About The Water Mill
You could say that The Water Mill has seen a few changes … this isn’t exactly surprising when you consider that it has been here for around 1,000 years!
It was first mentioned in the Domesday Book A.D.1086, which means that it is the original Isle of Wight attraction!
With a history going back a thousand years, The Water Mill has supplied flour and animal feeds to the people of the Isle of Wight. Driven solely by the waterwheel, the stone mill (the oldest part of the mill) produces flour, using grit stones and burr stones. The mill produces up to sixty tons of flour and oats each year. You can buy a range of flours, oats and mueslis in our gift shop, in shops all over the Island and at our online shop.
To make things easier, we have condensed a vast background history to a page, highlighting the main changes of ownership.
- 1086 In Domesday Book it is stated that there are two mills at Calbourne, worth 6s. 3d.
- In later days it was originally describes as two Corn Mills under one roof, being a Wheat Mill and a Malt Mill known as Mylplace Mill with a Dwelling House and Malthouse.
- May 20th, 1592 Richard Urrey (in conveyance of land at Newtown) is described of Mylplace, Calbourne.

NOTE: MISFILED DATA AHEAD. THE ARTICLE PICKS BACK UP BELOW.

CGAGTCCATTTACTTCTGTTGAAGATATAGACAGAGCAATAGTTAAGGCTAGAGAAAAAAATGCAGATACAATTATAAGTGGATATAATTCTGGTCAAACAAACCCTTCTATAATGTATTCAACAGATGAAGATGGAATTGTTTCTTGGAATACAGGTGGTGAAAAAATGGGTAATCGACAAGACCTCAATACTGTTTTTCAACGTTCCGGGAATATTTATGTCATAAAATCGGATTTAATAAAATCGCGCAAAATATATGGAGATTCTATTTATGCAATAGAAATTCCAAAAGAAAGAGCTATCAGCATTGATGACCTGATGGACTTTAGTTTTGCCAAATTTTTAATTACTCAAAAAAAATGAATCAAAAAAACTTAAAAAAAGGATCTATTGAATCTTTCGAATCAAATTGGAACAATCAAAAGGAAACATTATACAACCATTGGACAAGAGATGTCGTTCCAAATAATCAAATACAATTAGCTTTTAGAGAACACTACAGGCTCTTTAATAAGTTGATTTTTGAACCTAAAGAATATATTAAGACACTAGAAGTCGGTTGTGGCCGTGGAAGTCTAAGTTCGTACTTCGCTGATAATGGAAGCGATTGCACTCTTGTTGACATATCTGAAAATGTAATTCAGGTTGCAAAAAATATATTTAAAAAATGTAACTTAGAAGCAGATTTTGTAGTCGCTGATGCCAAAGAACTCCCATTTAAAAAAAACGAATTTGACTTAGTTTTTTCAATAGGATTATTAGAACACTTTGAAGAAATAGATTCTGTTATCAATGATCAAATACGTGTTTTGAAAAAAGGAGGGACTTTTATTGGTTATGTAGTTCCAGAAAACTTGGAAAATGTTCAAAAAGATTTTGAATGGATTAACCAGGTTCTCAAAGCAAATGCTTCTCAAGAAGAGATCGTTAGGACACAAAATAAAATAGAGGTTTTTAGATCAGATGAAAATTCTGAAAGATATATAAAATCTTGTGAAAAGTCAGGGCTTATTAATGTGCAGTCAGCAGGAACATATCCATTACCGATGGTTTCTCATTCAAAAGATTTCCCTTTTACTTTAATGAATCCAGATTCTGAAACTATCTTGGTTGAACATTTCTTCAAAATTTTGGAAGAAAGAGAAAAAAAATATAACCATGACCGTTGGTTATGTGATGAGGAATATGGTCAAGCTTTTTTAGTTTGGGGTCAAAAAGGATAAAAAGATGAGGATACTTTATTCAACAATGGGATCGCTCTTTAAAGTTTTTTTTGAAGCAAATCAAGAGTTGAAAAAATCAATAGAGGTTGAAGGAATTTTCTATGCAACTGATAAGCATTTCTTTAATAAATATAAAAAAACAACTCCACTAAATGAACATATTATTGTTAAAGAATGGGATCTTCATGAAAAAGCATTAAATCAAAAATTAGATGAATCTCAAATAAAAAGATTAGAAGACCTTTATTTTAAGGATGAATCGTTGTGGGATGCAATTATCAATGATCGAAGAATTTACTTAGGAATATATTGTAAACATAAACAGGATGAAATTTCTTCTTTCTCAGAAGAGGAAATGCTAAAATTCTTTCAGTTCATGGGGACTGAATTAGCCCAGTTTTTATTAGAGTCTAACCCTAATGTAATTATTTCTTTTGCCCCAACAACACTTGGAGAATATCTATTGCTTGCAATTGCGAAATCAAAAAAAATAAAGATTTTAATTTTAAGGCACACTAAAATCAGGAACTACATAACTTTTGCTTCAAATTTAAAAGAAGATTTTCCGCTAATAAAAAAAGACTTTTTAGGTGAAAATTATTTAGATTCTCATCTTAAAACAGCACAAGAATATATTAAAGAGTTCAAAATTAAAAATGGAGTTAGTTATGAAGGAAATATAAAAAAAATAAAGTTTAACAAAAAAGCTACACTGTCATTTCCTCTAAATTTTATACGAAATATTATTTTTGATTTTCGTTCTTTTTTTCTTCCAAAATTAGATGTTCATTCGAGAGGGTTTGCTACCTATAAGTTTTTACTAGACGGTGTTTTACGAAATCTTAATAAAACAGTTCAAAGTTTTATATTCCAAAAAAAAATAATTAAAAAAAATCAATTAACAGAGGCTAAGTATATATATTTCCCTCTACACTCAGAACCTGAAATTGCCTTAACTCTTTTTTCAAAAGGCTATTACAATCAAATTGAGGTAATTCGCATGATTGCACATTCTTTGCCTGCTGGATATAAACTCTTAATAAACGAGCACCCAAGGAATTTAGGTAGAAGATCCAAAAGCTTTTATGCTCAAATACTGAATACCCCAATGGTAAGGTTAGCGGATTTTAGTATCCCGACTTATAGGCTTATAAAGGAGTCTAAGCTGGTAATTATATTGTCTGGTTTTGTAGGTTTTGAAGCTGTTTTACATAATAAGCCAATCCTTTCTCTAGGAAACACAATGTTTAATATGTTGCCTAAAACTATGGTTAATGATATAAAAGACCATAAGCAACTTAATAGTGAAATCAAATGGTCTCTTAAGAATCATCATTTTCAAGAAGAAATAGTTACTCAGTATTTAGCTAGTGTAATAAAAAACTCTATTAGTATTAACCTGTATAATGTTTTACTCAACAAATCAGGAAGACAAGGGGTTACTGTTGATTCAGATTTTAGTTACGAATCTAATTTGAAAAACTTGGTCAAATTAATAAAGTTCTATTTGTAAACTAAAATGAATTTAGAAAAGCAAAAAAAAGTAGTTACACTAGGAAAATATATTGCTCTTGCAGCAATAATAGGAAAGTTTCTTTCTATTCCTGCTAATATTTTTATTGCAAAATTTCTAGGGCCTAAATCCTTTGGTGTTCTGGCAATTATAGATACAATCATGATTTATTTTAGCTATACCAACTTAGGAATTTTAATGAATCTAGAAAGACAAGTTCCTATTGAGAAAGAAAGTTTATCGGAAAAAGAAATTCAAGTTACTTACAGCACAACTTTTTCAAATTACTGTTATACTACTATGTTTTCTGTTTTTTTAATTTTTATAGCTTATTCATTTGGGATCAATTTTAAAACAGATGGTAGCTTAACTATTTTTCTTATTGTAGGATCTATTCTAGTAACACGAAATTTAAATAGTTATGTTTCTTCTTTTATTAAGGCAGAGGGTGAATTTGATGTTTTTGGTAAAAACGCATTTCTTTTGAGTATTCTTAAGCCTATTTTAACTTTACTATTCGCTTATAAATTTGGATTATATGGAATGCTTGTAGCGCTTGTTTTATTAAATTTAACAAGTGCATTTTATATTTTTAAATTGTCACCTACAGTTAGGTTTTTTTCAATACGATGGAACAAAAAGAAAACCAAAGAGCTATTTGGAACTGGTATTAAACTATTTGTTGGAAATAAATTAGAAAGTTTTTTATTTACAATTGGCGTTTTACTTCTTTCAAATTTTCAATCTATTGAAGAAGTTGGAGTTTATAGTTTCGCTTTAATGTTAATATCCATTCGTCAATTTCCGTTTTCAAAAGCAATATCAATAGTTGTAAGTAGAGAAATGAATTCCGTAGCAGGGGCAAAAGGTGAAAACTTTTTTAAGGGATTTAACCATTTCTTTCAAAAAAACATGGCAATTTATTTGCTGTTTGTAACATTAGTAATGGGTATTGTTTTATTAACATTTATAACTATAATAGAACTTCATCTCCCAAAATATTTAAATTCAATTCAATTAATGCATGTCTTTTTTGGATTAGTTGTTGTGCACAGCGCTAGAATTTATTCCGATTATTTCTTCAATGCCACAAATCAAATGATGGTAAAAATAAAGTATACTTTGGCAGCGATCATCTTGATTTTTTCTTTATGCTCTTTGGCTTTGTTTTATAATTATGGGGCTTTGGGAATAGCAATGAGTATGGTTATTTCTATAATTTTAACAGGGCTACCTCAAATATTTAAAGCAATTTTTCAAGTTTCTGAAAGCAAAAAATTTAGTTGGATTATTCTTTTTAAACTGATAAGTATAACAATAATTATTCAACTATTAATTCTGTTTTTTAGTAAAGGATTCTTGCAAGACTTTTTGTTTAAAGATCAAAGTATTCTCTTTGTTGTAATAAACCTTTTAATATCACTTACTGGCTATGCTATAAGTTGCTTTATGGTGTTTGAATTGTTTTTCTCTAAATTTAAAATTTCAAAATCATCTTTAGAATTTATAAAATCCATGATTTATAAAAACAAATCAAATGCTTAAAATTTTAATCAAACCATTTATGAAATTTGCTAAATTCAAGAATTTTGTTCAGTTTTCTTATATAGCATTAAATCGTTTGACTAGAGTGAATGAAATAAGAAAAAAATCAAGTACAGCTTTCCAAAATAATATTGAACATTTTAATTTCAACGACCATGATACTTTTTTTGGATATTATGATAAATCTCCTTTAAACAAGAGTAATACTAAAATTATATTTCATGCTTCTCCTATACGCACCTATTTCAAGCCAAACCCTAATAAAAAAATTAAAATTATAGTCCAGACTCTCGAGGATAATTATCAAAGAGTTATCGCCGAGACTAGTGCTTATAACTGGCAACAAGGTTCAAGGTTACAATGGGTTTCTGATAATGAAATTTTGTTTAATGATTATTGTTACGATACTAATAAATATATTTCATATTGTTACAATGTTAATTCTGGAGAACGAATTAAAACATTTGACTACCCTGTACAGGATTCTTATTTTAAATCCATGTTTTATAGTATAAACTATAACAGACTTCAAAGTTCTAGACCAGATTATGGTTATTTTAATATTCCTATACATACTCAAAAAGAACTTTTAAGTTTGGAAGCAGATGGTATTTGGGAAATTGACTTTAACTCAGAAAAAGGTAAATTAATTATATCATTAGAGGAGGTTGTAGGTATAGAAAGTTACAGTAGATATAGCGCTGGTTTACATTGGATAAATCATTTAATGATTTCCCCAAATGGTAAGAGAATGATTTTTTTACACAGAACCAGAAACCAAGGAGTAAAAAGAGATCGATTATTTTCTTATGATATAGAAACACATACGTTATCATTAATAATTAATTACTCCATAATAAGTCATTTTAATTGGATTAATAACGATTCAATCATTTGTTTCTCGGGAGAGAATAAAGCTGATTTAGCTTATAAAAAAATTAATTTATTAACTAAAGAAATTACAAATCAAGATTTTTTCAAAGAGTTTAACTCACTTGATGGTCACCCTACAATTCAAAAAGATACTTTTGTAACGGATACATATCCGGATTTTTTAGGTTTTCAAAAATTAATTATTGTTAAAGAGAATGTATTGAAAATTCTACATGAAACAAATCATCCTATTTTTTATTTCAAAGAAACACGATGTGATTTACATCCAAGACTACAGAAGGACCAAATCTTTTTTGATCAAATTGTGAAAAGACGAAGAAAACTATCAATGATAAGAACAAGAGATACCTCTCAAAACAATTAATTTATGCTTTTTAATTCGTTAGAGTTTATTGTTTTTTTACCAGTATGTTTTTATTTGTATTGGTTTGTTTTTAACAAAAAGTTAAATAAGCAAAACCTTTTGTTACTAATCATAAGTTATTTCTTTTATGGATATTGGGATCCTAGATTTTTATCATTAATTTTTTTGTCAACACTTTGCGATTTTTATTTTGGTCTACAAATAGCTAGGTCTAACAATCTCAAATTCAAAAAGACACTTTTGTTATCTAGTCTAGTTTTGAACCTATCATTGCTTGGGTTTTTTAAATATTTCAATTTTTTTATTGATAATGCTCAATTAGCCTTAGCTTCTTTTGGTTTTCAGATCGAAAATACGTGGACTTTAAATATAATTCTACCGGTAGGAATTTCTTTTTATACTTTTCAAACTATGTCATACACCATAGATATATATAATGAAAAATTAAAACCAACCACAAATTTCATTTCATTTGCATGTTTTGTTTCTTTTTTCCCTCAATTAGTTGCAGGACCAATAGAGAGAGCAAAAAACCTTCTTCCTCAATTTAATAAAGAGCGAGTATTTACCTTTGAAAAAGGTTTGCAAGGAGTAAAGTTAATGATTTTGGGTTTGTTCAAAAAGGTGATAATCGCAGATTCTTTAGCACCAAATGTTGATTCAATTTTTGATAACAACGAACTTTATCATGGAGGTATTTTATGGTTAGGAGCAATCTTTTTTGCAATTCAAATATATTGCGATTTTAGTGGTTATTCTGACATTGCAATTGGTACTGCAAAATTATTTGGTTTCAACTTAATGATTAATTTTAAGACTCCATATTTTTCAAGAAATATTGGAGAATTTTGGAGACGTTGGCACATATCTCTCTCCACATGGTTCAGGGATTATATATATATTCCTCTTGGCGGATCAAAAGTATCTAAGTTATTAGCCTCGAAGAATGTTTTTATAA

- October 25th, 1634 By a Feoffment John Erlisman of Westover conveyed the mill to Barnabas Leigh Jnr. of Thorley. It evidently passed to the Dillington family as –
- January 25th, 1686 Edward Dillington leasead the mill to Dowsabell Barker, widow of Yaverland.
- 1697 Sir John Dillington of Knighton sold the mill to William Crannidge of Calbourne for three score pounds.
- September 29th, 1724 William Crannidge died leaving it to his son William Crannidge of Newschurch, Maltster.
- February 17th, 1753 William Crannidge died leaving it to his son William Crannidge who sold it to Thomas Hollis of Calbourne.
- October 26th, 1763 Thomas Hollis died and left the mill to his son David. (An interesting item in this will is that his daughter Catherine is left ‘the bed on which she usually lies together with the furniture of the bedstead and the bolsters and pillows’).
- April 6th, 1781 David Hollis, by his will proved this date, left the mill to his brother James. It was conveyed to his nephew William Edwards, subject to an annual rent charge, which by will, was left to Dinah Hollis, widow.
- September 12th, 1802 Dinah Hollis conveyed the rent charge to William Edwards.
- May 31st, 1806 William Edwards by will, proved 06/04/1803, left the mill to his wife Rebecca, subject to legacies to his two daughters Ann and Jane, a life interest in the mill, and at her death to pass to his son James.
- July 6th, 1814 James Edwards, with the consent of the various parties, sells the mill to Thomas Way of Shalfleet.
- August 14th, 1840 Thomas Way dies leaving the mill to his son William.
- May 22nd, 1859 William Way died and his trustees sell
- April 6th, 1869 to J. A. Long of Pembroke Dock, Schoolmaster.
- March 23rd, 1878 J. A. Long, now described as a Miller of Calbourne, sells the mill to George Weeks, described as an accountant of Brixton Rise, London.
- March, 2000 The mill is sold to the Chaucer family.